Fondation Jean Dausset CEPH

Paris, France

Fondation Jean Dausset CEPH

Paris, France

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Huang J.,Tongji University | Renault V.,Fondation Jean Dausset CEPH | Sengenes J.,French Atomic Energy Commission | Touleimat N.,Fondation Jean Dausset CEPH | And 5 more authors.
Bioinformatics | Year: 2012

Motivation: We present a pipeline for the pre-processing, quality assessment, read distribution and methylation estimation for methylated DNA immunoprecipitation (MeDIP)-sequence datasets. This is the first MeDIP-seq-specific analytic pipeline that starts at the output of the sequencers. This pipeline will reduce the data analysis load on staff and allows the easy and straightforward analysis of sequencing data for DNA methylation. The pipeline integrates customized scripting and several existing tools, which can deal with both paired and single end data. © The Author 2011. Published by Oxford University Press. All rights reserved.


Genin E.,University Paris Diderot | Genin E.,French Institute of Health and Medical Research | Sahbatou M.,Fondation Jean Dausset CEPH | Gazal S.,University Paris Diderot | And 4 more authors.
Human Heredity | Year: 2012

To detect fully penetrant rare recessive variants that could constitute Mendelian subentities of complex diseases, we propose a novel strategy, the HBD-GWAS strategy, which can be applied to genome-wide association study (GWAS) data. This strategy first involves the identification of inbred individuals among cases using the genome-wide SNP data and then focuses on these inbred affected individuals and searches for genomic regions of shared homozygosity by descent that could harbor rare recessive disease-causing variants. In this second step, analogous to homozygosity mapping, a heterogeneity lod-score, HFLOD, is computed to quantify the evidence of linkage provided by the data. In this paper, we evaluate this strategy theoretically under different scenarios and compare its performances with those of linkage analysis using affected sib-pair (ASP) data. If cases affected by these Mendelian subentities are not enriched in the sample of cases, the HBD-GWAS strategy has almost no power to detect them, unless they explain an important part of the disease prevalence. The HBD-GWAS strategy outperforms the ASP linkage strategy only in a very limited number of situations where there exists a strong allelic heterogeneity. When several rare recessive variants within the same gene are involved, the ASP design indeed often fails to detect the gene, whereas, by focusing on inbred individuals using the HBD-GWAS strategy, the gene might be detected provided very large samples of cases are available. Copyright © 2013 S. Karger AG, Basel.


Jalkh N.,Saint - Joseph University | Jalkh N.,University of Versailles | Sahbatou M.,Fondation Jean Dausset CEPH | Chouery E.,Saint - Joseph University | And 4 more authors.
European Journal of Human Genetics | Year: 2015

Consanguineous marriages have been widely practiced in several global communities with varying rates depending on religion, culture, and geography. In consanguineous marriages, parents pass to their children autozygous segments known as homozygous by descent segments. In this study, single-nucleotide polymorphisms were analyzed in 165 unrelated Lebanese people from Greek Orthodox, Maronite, Shiite and Sunni communities. Runs of homozygosity, total inbreeding levels, remote consanguinity, and population admixture and structure were estimated. The inbreeding coefficient value was estimated to be 1.61% in offspring of unrelated parents over three generations and 8.33% in offspring of first cousins. From these values, remote consanguinity values, resulting from genetic drift or recurrent consanguineous unions, were estimated in offspring of unrelated and first-cousin parents to be 0.61 and 1.2%, respectively. This remote consanguinity value suggests that for any unrelated marriages in Lebanon, the mates could be related as third cousins or as second cousins once removed. Under the assumption that 25% of marriages occur between first cousins, the mean inbreeding value of 2.3% may explain the increased incidence of recessive disease in offspring. Our analysis reveals a common ancestral population in the four Lebanese communities we studied. © 2015 Macmillan Publishers Limited. All rights reserved.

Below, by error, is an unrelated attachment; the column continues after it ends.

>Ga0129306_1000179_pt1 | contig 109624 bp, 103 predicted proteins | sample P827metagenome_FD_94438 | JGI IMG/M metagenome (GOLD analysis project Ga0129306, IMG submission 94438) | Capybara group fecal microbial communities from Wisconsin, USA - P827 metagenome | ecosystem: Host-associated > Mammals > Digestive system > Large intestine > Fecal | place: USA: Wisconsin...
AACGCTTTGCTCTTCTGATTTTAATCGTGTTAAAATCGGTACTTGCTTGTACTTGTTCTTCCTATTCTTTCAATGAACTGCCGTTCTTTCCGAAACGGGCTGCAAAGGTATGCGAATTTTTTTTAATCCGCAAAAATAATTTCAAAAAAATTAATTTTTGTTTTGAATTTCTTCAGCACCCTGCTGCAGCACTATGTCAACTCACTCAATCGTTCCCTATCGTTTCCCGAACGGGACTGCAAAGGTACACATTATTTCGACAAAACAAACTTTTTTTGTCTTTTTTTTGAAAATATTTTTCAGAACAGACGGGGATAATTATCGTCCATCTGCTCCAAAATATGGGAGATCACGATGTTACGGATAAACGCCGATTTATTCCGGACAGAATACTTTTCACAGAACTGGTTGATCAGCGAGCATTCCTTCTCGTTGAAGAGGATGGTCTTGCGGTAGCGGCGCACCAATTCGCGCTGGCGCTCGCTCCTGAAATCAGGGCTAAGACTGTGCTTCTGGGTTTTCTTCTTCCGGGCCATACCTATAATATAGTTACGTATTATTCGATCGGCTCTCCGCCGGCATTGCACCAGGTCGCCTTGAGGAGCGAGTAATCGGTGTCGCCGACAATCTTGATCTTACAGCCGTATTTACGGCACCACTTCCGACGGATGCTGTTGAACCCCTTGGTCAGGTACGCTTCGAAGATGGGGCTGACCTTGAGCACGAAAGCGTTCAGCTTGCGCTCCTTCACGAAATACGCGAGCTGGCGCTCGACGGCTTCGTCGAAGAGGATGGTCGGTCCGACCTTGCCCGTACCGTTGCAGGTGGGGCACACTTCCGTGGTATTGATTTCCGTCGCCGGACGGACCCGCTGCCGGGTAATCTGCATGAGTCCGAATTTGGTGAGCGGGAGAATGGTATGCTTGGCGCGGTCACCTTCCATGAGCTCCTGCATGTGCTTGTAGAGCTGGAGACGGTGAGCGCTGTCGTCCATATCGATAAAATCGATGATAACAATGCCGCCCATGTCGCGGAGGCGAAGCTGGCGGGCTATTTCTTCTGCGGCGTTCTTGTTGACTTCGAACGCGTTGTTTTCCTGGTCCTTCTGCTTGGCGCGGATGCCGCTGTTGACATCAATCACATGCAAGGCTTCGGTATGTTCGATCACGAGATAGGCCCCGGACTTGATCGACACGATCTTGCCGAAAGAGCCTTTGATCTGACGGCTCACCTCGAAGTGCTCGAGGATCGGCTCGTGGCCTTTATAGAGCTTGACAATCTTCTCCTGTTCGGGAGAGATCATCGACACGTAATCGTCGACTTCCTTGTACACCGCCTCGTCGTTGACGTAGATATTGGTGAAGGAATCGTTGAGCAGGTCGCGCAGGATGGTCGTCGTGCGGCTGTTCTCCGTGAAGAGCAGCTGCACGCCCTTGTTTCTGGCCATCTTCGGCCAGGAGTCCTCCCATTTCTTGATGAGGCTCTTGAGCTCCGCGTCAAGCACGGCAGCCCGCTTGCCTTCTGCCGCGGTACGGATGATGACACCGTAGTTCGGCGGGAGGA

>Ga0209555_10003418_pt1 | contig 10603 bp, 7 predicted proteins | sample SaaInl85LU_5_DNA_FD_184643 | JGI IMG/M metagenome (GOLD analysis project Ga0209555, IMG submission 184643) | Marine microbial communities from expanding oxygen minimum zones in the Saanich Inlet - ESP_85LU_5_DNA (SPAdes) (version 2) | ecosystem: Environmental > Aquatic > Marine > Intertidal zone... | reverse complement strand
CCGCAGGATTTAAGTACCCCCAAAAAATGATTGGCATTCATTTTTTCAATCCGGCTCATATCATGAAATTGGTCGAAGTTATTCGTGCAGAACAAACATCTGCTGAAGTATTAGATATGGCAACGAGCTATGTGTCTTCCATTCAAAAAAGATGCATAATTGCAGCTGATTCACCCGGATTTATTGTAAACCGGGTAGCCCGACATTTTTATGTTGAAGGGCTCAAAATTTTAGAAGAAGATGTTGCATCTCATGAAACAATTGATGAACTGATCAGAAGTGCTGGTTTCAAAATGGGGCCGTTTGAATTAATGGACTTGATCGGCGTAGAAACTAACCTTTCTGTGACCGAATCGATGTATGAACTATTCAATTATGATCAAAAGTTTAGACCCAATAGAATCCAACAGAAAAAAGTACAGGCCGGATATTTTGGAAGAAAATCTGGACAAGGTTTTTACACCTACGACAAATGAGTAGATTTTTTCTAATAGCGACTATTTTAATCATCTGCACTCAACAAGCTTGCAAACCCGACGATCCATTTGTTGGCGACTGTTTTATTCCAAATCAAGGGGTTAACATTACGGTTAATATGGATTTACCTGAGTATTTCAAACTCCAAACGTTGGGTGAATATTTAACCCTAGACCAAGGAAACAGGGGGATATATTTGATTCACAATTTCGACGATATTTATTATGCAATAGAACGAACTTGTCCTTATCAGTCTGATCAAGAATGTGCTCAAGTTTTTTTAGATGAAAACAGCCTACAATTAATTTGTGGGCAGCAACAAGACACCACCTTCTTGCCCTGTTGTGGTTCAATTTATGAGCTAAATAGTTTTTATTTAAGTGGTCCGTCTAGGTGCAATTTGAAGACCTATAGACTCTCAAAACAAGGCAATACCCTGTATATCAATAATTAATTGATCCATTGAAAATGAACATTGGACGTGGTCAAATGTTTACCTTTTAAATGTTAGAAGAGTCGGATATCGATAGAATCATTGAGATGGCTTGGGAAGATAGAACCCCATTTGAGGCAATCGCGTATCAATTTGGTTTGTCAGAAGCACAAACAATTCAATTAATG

Huang J.,Tongji University | Huang J.,Harvard University | Chen J.,Harvard University | Lathrop M.,Fondation Jean Dausset CEPH | Liang L.,Harvard University
Bioinformatics | Year: 2013

RNA sequencing data are becoming a major method of choice to study transcriptomes, including the mapping of gene expression quantitative trait loci (eQTLs). RNA sample contamination or swapping is a serious problem for downstream analysis and may result in false discovery and lose power to detect the true biological relationships. When genetic data are available, for example, in eQTL studies or samples have been previously genotyped or DNA sequenced, it is possible to combine genetic data and RNA-seq data to detect sample contamination and resolve sample swapping problems. In this article, we introduce a tool (IDCheck) that allows easy assessment of concordance between genotype (from SNP arrays or DNA sequencing) and gene expression (RNA-seq) samples. IDCheck compares the identity of RNA-seq reads and SNP genotypes using a likelihood-based method. Based on maximum likelihood estimates of relevant parameters, we can detect sample contamination and identify correct sample pairs when swapping occurs. Our tool provides an efficient and convenient way to evaluate and resolve these problems. © The Author 2013. Published by Oxford University Press. All rights reserved.


Gazal S.,French Institute of Health and Medical Research | Gazal S.,University Paris - Sud | Sahbatou M.,Fondation Jean Dausset CEPH | Babron M.-C.,French Institute of Health and Medical Research | And 5 more authors.
Bioinformatics | Year: 2014

Summary: FSuite is a user-friendly pipeline developed for exploiting inbreeding information derived from human genomic data. It can make use of single nucleotide polymorphism chip or exome data. Compared with other software, the advantage of FSuite is that it provides a complete suite of scripts to describe and use the inbreeding information. It includes a module to detect inbred individuals and estimate their inbreeding coefficient, a module to describe the proportion of different mating types in the population and the individual probability to be offspring of different mating types that can be useful for population genetic studies. It also allows the identification of shared regions of homozygosity between affected individuals (homozygosity mapping) that can be used to identify rare recessive mutations involved in monogenic or multifactorial diseases. © The Author 2014.